First cord blood transplant


The very first cord blood transplant was performed in France for Matthew Farrow, a 5-yr-old American boy who had Fanconi anemia. The procedure was typical of modern transplants, in that stem cells from a single donor were infused following intensive chemotherapy. Umbilical cord blood from Matthew's newborn sister was harvested in North Carolina, USA, temporarily frozen, and shipped to Paris. The American scientist Hal Broxmeyer supervised the cord blood processing and the French doctor Eliane Gluckman supervised the transplant.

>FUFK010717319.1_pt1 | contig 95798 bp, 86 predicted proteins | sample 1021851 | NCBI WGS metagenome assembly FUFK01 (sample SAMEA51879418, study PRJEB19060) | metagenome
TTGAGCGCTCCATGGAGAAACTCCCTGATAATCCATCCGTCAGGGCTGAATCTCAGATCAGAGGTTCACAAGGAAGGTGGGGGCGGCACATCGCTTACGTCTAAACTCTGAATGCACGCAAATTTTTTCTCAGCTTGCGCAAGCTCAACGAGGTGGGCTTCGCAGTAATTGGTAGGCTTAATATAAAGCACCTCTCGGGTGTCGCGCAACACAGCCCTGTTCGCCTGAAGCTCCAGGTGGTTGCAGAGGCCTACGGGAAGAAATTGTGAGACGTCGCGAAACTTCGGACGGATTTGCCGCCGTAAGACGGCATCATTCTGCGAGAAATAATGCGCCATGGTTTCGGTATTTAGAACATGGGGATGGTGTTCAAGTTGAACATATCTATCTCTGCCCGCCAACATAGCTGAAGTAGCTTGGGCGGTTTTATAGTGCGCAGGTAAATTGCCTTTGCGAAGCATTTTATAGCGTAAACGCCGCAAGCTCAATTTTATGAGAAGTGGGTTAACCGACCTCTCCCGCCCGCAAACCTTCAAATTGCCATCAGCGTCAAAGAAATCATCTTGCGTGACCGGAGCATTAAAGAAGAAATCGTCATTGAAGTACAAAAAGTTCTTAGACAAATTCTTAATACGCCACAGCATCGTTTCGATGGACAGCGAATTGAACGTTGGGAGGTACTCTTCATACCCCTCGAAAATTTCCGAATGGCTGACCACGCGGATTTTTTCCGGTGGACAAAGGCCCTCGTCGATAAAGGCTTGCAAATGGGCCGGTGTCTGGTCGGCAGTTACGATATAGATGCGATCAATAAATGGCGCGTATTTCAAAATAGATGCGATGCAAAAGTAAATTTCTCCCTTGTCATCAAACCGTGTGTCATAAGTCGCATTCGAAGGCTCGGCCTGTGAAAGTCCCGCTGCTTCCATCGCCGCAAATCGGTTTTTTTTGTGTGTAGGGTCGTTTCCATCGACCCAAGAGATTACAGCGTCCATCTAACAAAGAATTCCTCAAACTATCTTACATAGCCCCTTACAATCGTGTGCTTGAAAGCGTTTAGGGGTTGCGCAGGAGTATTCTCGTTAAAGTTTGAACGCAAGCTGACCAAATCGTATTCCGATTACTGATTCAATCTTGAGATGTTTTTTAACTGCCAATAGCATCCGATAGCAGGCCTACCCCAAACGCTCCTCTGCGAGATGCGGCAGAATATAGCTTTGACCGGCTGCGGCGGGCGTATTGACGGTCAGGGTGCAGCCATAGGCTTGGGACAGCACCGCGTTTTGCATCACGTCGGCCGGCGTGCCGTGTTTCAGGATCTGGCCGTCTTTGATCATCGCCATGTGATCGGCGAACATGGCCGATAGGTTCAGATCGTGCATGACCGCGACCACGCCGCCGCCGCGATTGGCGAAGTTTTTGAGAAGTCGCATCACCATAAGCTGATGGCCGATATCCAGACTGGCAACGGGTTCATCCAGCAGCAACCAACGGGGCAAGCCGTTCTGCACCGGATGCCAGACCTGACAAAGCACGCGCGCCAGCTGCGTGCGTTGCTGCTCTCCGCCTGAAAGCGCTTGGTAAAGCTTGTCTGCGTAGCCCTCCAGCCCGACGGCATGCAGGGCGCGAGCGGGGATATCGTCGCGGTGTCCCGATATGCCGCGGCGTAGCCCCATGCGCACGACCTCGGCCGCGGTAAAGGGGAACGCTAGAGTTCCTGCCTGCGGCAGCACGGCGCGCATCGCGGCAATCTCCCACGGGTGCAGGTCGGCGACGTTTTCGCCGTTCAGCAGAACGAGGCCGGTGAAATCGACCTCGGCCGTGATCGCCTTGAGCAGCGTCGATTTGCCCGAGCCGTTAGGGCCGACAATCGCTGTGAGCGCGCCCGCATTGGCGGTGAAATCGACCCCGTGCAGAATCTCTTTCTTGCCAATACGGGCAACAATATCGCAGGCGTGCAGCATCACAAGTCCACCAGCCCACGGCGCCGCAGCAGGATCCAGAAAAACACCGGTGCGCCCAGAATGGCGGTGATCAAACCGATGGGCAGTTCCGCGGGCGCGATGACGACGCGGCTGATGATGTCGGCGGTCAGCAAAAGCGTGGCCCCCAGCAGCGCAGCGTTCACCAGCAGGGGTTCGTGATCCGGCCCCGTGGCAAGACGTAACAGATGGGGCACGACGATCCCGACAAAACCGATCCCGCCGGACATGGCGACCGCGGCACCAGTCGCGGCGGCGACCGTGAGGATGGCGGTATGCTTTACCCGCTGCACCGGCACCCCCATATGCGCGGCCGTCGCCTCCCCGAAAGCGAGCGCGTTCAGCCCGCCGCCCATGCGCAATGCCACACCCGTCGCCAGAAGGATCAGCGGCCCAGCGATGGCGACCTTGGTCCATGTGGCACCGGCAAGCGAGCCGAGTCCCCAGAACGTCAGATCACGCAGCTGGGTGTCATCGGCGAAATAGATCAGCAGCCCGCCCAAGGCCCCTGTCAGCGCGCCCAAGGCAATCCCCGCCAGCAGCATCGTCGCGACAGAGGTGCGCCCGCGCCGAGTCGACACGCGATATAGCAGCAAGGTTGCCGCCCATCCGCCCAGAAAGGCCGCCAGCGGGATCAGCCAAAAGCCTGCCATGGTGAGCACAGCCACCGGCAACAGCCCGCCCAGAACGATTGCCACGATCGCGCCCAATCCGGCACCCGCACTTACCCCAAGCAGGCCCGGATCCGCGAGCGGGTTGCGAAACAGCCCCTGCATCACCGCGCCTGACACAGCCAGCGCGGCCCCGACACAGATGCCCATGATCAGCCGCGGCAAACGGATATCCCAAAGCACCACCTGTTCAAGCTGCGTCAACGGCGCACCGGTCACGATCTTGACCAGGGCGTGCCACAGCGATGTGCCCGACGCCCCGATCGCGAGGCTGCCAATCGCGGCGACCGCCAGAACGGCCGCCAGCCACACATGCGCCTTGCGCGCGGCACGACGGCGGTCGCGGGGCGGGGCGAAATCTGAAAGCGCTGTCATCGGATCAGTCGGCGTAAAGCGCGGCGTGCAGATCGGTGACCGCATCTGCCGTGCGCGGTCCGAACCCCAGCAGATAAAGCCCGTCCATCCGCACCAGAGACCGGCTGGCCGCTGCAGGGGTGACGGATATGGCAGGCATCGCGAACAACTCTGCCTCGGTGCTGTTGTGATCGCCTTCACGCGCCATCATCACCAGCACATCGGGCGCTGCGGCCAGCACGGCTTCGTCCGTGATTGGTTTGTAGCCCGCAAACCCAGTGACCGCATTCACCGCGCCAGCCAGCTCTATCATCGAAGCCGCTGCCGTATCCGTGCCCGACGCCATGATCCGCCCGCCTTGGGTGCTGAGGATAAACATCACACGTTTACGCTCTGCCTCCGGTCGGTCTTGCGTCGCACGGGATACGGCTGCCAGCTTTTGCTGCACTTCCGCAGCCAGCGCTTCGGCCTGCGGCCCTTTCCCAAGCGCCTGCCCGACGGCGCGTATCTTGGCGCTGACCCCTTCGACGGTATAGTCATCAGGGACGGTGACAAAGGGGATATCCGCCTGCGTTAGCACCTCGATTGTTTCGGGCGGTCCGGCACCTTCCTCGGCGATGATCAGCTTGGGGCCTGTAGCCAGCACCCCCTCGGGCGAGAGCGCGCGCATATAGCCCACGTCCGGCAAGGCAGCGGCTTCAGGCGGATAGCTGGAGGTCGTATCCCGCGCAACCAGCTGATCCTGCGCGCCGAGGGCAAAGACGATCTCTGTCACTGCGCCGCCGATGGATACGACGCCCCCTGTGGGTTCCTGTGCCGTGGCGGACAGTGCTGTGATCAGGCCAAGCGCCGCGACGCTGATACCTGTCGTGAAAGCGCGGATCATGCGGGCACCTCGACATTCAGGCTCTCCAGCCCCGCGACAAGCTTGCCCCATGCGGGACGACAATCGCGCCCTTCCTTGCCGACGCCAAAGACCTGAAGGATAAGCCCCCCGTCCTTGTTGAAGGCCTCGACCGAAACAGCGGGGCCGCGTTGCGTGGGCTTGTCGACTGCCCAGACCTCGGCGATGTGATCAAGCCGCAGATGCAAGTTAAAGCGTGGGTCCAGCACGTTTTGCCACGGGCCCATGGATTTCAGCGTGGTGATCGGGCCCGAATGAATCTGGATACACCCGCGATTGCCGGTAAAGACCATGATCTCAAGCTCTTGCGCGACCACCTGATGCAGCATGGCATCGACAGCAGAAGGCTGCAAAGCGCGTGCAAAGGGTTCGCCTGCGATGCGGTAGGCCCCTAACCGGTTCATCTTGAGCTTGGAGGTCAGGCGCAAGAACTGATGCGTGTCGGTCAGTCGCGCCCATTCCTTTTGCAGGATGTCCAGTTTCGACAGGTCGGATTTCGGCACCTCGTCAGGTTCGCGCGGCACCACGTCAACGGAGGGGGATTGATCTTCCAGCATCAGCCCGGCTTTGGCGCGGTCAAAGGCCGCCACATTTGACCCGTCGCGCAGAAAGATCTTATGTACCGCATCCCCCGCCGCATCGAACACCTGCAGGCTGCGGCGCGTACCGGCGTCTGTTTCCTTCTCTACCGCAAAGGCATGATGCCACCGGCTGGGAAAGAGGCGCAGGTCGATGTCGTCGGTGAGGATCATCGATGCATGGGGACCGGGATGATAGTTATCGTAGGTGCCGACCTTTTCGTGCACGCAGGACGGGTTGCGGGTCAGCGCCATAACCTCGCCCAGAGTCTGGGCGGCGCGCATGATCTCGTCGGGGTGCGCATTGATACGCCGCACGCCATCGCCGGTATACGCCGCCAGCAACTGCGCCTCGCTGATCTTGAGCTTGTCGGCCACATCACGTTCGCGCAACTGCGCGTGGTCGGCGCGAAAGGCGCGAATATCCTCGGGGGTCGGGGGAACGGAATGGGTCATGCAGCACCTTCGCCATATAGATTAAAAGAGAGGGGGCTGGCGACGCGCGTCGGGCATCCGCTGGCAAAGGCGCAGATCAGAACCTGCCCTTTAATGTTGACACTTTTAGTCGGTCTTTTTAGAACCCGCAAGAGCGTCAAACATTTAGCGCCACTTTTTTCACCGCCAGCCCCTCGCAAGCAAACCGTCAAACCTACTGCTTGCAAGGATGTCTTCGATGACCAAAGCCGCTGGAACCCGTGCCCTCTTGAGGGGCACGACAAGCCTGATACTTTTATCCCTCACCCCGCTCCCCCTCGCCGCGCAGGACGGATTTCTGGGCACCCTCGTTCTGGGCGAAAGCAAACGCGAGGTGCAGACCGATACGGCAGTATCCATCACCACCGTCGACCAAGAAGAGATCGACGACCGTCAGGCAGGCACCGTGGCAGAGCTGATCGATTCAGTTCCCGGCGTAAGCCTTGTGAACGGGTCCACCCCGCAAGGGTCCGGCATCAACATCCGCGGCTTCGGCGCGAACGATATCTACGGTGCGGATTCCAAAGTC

The photo at left shows Matthew Farrow with our founder Frances Verter at a conference in spring 2011.

Eliane Gluckman, M.D., Hal E. Broxmeyer, Ph.D., Arleen D. Auerbach, Ph.D., Henry S. Friedman, M.D., Gordon W. Douglas, M.D., Agnès Devergie, M.D., Hélène Esperou, M.D., Dominique Thierry, Ph.D., Gérard Socie, M.D., Pierre Lehn, M.D., Scott Cooper, B.S., Denis English, Ph.D., Joanne Kurtzberg, M.D., Judith Bard, and Edward A. Boyse, M.D., F.R.S.
N Engl J Med 1989; 321:1174-1178

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